Melbourne Ice (4), Sydney Sirens (3)
Regardless of the Adelaide Rush not making it to the big dance, a strong crowd at the Ice Arena came out in force to witness Melbourne and Sydney do the Grand Final tango. They were yet to know how truly lucky they were.
Those who had the honour of a ceremonial puck drop bestowed upon them this weekend included Adelaide Crows AFLW premiership winning co-captain Chelesa Randall, Adelaide Scorpion and Striker Amanda Wellington, and Sports Minister Corey Wingard who proclaimed his hope that “South Australia host more national finals in the future.” The stage was set and it was big, with a strong contingent of support in the house for both sides adding to a terrific atmosphere.
In a finals system that gives everyone a chance in this critical weekend of matches, it was fitting that the two best teams and rivals, Melbourne Ice and Sydney Sirens, found themselves contesting for the league’s ultimate prize in the Gold Medal Game. But prior to the highly anticipated Grand Final, the new girls on the AWIHL block, Perth Inferno secured the Bronze Medal, capping off their successful first season with a victory against the Brisbane Goannas.
For the National anthem, Sydney forewent their sticks and helmets and instead found their teammates in a unique, and quite possibly spontaneous, display of unity that evoked feelings of comradery and togetherness. There can be worse ways to a start Grand Final.
The opening minutes were fast and intense, in case you needed any reminding what was at stake. Within the first five minutes, Melbourne produced one of the louder roars the Adelaide Ice Arena has heard, with the early Ice goal remarkably bringing the Sydney players to their knees in disappointment. Goals meant too much today. Ice looked the better side early showing dare and confidence, as the Sirens at times were being caught out playing too safe with their short passes.
Melbourne Ice’s superstar captain Christina Julien scored the side’s second, surely causing a few sweating palms amongst the Sydney camp. But an instant, and unassisted, reply from Sharna Godfrey put the Sirens on the board for the first time in the Gold Medal Game at the dying stages of the first period.
It did not take long for the game to return to level pegging as an early Sirens second period goal via Katherine McOnie equalled the scorers, with a post-goal spotfire signifying a simple message – Game On. And so it remained, until Erin Beaver broke the deadlock from long range, and celebrated accordingly with her now fired up teammates. Suddenly, the Sirens had scored three in a row and had the lead, a lead in which they will protect until deep into the final period.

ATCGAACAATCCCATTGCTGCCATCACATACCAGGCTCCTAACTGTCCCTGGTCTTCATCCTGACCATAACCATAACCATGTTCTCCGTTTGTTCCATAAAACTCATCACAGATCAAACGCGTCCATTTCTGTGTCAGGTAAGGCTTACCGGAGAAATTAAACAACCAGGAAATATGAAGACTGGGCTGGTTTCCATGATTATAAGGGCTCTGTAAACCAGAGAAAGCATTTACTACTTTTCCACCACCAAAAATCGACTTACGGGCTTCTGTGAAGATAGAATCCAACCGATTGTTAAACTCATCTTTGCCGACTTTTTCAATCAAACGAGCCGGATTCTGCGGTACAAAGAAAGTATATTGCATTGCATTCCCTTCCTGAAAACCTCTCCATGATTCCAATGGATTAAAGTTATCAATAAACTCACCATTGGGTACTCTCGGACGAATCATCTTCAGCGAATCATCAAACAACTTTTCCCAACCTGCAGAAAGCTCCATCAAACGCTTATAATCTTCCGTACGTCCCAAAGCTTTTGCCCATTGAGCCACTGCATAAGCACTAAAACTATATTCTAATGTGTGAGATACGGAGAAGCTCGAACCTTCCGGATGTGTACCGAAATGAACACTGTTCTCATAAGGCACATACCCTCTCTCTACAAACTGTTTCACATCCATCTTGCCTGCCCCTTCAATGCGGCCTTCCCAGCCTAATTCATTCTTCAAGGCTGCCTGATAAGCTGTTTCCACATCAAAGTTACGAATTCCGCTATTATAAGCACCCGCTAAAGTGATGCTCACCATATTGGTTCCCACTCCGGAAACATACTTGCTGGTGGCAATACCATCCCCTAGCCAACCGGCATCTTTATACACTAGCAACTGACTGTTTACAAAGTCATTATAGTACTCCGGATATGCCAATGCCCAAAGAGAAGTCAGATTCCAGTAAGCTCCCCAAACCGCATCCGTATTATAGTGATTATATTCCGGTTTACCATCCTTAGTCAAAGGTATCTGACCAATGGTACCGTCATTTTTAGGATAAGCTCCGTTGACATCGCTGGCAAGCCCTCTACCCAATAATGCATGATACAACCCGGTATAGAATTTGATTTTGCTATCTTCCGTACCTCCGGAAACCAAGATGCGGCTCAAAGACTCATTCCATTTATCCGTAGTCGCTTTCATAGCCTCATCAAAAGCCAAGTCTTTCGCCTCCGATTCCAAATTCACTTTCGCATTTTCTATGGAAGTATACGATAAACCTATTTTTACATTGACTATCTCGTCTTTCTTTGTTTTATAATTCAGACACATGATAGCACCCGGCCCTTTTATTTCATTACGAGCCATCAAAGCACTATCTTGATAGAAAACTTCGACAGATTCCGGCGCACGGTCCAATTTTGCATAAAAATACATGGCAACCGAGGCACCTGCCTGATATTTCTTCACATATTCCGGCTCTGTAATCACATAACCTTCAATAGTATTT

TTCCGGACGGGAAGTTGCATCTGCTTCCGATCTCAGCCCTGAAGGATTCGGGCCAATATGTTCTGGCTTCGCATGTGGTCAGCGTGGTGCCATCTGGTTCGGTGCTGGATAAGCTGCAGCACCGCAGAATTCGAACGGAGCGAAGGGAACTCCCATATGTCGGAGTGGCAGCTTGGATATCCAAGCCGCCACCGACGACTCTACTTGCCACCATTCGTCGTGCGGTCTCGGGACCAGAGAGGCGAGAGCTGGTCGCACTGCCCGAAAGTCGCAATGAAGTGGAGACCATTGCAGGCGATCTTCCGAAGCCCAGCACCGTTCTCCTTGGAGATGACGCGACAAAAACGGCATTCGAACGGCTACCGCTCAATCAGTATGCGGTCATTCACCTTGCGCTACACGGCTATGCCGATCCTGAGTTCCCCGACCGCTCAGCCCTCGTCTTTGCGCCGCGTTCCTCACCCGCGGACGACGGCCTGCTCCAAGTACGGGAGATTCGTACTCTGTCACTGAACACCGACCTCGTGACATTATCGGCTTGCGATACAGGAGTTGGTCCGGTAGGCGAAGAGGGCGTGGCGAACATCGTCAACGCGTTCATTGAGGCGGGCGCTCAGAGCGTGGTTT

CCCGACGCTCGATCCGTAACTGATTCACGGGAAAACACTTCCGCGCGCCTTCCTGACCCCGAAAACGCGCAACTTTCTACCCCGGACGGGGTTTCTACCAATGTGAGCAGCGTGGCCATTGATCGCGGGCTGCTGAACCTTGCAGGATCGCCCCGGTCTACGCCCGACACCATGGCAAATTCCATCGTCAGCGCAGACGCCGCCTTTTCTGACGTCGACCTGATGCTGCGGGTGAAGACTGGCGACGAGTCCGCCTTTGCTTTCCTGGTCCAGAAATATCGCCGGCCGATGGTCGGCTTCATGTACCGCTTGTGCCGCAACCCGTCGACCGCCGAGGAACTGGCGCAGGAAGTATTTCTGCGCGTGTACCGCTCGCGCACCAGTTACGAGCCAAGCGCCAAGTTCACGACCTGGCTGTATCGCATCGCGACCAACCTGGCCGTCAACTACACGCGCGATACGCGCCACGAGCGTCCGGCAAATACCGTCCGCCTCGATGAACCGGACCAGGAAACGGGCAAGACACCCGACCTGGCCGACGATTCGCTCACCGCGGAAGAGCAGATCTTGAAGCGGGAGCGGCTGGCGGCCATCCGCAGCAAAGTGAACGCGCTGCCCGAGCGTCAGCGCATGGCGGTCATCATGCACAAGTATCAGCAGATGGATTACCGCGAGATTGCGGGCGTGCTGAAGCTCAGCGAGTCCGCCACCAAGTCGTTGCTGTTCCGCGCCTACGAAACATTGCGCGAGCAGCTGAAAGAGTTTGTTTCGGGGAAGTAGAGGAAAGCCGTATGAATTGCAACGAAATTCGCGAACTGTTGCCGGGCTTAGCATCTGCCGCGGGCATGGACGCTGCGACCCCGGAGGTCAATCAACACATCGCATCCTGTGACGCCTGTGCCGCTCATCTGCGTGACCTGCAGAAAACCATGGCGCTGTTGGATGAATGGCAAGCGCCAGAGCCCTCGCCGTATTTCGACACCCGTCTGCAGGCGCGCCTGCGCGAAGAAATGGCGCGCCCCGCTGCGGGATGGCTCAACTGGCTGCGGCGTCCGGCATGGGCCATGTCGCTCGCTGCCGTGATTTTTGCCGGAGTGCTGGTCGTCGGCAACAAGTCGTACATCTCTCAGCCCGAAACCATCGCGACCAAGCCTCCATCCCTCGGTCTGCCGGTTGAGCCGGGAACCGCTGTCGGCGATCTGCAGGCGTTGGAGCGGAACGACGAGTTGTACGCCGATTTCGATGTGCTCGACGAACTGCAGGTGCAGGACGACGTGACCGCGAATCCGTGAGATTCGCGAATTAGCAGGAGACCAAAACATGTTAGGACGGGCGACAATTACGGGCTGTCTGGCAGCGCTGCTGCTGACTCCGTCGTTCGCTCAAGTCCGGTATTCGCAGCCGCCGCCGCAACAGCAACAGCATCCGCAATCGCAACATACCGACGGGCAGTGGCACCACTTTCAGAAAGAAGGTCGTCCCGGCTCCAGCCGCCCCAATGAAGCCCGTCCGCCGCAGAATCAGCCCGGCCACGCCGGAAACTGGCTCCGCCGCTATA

A pulsating period of ice hockey saw the crowd gripped to their seats, until they were spectacularly launched to their feet as a brilliant Melbourne Ice goal kept the regular season ladder leaders alive to the soundtrack of a roar worthy a win.
It was that unbelievable scenario when the scores were level with just minutes remaining in the Grand Final. The noise, the frantic energy – was there even enough time to feel the enormous pressure? To stretch out the drama even further and put the pressure valve up yet another agonising notch, a time out was called with just ninety seconds left. A season was to be defined not by months, or even minutes, but moments. It was all down to this.
It was already the match of the season and up there with the greatest Gold Medal Games in league history. But sometimes it needs a moment just to tip an epic encounter into the history books forever.
Enter Bettina Meyers, with glory in her mind and ice in her veins, she became the hero and scored the winner with 36.7 seconds left, lifting the roof off the Ice Arena and securing a championship for the ages for Melbourne.
But still Melbourne had to ensure half a minute of madness that saw the Sydney Sirens throw the whole kitchen sink and some at a chance to force a shootout and save their season. But the puck, and Melbourne’s inspired defence, would not allow it and the Joan McKowen Memorial Trophy belonged to the Melbourne Ice for the second consecutive year and for a record-breaking seventh year in total. Melbourne have won their seventh title in nine years – a phenomenal achievement from the club that is now the most successful in the league.
However, nothing can be taken away from the Sydney Sirens who were simply outstanding today as well. Unfortunately, there always has to be a loser but nevertheless it still feels like an undeserving title after what we have witnessed. The Sirens did receive consolidation prizes a plenty with Sharna Godfrey winning the MVP, Olivia Last claiming Rookie of the Year and Amelia Matheson achieving the First Year Player of the Year. However, it was Melbourne Ice superstar Christina Julien who won the league’s highest goal scorer at the post-game presentation, to add to her championship.
In amongst, the euphoria of the hugging, fist pumping and smiles – on one side of the divide – it was confirmed post-game that further AWIHL expansion is in the planning.
Written by Tom Basso